India is using its domestic market to expand hydrogen projects, and Germany is a potential export destination. As part of a broader strategy, the countries cooperate economically and technologically in energy transition projects.
India’s investments in renewable energy sources and grid renewal provide investors with the necessary guarantees to finance long-term hydrogen projects. By utilizing dollar and euro loans, the country aims to reduce risks and costs, and export-oriented projects are a key part of the hydrogen strategy.
In other words, German partners play a key role in reducing investment costs and launching new projects, while the Indian domestic market provides the industry with the long-term guarantees it needs. Panelists at the conference organized by the Indian Embassy in Berlin, Thyssenkrupp and the World Energy Council highlighted India’s position as the third largest producer of gray hydrogen after Russia and China and the world’s leading importer of ammonia.
Greenko Group, in cooperation with Belgium’s John Cockerill, aims to double the production capacity of the OEM electrolyzer in a few months, according to the company’s founder. They express confidence in the Indian market and production capacity.
“We don’t need subsidies. In India, the price of green hydrogen without subsidies is already less than $3/kg,” says Mahesh Kolli, founder of Greenko Group.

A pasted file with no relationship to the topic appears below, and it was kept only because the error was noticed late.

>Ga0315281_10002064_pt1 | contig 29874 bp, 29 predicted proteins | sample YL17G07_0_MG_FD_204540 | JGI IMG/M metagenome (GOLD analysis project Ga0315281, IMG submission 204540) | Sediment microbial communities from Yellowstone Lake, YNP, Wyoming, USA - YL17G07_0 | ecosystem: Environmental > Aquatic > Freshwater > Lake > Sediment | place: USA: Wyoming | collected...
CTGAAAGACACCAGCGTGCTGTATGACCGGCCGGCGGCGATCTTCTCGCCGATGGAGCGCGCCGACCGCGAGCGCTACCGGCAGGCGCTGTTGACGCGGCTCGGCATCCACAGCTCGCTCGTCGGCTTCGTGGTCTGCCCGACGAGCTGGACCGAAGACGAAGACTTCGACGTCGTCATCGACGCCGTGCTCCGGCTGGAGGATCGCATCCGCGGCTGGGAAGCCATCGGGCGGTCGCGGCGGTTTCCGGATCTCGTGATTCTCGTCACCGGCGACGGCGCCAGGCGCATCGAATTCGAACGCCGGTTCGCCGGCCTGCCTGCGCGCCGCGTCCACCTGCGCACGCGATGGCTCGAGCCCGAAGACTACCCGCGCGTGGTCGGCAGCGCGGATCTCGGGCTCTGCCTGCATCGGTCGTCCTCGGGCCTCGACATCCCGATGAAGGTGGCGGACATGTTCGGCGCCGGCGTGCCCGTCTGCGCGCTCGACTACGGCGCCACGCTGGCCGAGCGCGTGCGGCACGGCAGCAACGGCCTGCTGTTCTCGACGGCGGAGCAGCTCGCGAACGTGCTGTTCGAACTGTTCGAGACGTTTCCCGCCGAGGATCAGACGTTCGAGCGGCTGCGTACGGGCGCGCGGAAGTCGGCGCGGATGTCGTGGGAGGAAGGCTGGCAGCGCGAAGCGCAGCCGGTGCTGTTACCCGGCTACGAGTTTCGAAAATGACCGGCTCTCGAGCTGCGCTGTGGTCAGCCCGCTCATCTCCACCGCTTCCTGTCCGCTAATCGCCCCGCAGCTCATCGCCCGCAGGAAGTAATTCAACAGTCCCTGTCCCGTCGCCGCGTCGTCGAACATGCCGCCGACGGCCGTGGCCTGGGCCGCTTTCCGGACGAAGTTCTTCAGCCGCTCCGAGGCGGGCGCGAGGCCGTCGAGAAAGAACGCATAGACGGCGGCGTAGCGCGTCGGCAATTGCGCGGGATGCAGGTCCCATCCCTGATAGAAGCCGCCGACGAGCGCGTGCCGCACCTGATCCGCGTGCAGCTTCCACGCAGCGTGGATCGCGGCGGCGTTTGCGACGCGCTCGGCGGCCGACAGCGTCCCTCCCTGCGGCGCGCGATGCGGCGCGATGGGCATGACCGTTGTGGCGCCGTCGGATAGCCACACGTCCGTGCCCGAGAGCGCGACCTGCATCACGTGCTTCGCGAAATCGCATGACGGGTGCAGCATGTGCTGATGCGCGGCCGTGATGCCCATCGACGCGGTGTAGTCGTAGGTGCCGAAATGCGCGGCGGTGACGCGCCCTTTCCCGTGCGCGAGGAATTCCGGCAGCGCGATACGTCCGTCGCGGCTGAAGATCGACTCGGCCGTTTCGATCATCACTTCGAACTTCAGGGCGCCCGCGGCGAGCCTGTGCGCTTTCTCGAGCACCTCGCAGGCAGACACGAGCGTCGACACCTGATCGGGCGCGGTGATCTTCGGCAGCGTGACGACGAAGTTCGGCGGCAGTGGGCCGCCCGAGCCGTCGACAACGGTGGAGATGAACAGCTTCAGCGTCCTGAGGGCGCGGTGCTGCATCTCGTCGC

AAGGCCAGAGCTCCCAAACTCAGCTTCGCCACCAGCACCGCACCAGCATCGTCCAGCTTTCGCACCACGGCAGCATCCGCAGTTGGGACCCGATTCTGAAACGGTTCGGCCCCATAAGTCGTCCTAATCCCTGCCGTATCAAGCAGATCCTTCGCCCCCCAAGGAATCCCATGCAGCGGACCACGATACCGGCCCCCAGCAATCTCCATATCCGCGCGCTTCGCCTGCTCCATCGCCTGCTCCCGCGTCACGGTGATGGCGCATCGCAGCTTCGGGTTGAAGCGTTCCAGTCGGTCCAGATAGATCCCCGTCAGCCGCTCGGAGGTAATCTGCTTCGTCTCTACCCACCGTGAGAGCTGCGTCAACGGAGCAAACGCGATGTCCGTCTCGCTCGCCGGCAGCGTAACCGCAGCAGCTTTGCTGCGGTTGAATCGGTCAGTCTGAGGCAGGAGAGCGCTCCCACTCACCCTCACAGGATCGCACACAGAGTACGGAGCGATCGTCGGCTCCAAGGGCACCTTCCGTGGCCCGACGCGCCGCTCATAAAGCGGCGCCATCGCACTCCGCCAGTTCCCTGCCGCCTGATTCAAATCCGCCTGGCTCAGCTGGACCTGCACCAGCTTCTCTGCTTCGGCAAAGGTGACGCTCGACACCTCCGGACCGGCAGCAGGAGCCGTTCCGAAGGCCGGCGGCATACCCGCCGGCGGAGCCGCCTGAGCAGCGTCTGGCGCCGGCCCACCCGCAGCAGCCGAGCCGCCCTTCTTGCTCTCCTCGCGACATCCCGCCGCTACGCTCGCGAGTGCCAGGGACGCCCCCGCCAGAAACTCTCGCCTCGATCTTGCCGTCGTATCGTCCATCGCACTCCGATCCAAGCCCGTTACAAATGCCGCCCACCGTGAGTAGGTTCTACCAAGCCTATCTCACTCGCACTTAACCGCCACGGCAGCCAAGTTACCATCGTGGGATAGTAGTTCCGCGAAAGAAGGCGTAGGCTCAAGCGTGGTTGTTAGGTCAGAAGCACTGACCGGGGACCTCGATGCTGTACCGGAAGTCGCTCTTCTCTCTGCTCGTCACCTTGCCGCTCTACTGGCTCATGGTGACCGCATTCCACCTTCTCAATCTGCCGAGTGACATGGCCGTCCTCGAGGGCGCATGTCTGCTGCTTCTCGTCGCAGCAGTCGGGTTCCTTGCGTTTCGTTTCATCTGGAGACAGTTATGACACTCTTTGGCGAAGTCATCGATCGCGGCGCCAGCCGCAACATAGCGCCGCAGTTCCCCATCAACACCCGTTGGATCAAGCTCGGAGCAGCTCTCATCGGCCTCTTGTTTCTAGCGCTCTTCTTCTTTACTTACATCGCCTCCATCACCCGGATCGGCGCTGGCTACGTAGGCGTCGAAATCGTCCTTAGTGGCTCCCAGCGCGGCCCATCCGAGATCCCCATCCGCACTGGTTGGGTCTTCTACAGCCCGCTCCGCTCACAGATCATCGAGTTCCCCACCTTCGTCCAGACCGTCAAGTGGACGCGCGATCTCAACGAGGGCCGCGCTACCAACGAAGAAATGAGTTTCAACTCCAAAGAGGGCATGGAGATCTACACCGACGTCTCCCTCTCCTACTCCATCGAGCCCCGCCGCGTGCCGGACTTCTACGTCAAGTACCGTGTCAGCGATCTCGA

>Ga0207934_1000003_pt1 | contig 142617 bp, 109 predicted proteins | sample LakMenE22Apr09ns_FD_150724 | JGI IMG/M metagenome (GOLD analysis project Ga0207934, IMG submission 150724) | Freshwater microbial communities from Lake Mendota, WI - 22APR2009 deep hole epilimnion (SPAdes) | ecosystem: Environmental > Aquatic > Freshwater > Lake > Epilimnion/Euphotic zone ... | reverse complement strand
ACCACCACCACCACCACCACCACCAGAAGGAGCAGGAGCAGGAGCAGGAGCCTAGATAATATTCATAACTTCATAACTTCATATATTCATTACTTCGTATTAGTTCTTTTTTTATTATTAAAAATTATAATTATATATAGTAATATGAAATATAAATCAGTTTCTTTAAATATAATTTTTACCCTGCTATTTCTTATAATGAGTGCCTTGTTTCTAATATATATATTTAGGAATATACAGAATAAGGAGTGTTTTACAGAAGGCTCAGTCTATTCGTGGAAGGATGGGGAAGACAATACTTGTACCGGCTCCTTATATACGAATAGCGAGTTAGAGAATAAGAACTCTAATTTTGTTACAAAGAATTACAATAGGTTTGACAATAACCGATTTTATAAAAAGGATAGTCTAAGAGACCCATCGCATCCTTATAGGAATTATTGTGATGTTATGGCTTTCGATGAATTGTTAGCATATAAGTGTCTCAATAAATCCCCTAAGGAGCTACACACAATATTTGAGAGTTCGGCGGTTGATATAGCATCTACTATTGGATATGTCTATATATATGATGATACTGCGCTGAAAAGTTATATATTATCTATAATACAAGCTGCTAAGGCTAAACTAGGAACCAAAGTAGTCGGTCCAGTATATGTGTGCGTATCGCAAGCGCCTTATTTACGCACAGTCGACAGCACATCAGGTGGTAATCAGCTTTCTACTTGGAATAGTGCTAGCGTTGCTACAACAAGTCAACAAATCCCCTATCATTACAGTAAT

India and Germany are seeking to diversify their investment and import/export strategy. Indian hydrogen companies are actively involved in projects in Oman and Egypt. At the same time, the German government is developing its hydrogen strategy, focusing on tenders and auctions with various arrangements. Currently, Germany sees South America, Australia, Canada, Namibia and Mauritania as its ideal hydrogen partners.
“India will be part of Germany’s national hydrogen strategy. I’m pretty sure, yes,” said Till Mansmann, innovation commissioner for green hydrogen at Germany’s education ministry.
Mansmann, a physicist by training, highlighted Germany’s long delays in investment decisions, but emphasized that the country’s experience with LNG terminals will influence the future hydrogen acceleration law.
The panelists emphasized that top German government officials are actively traveling to shape this strategy, suggesting that the trips of Chancellor Olaf Scholz and Economy Minister Robert Habeck should be looked at to understand the country’s future hydrogen strategy.
“We will import 70 percent of our hydrogen needs in 2030, and the situation will not change until 2045,” Mansmann said.
The conference did not highlight any divergent interests between Germany and India in the field of hydrogen. However, India is looking to sell energy carriers and low-carbon products at a higher price and expand its presence in higher-value markets, which have historically been a German specialty. In addition, some participants suggested the idea of large German conglomerates setting up or using subsidiaries in India.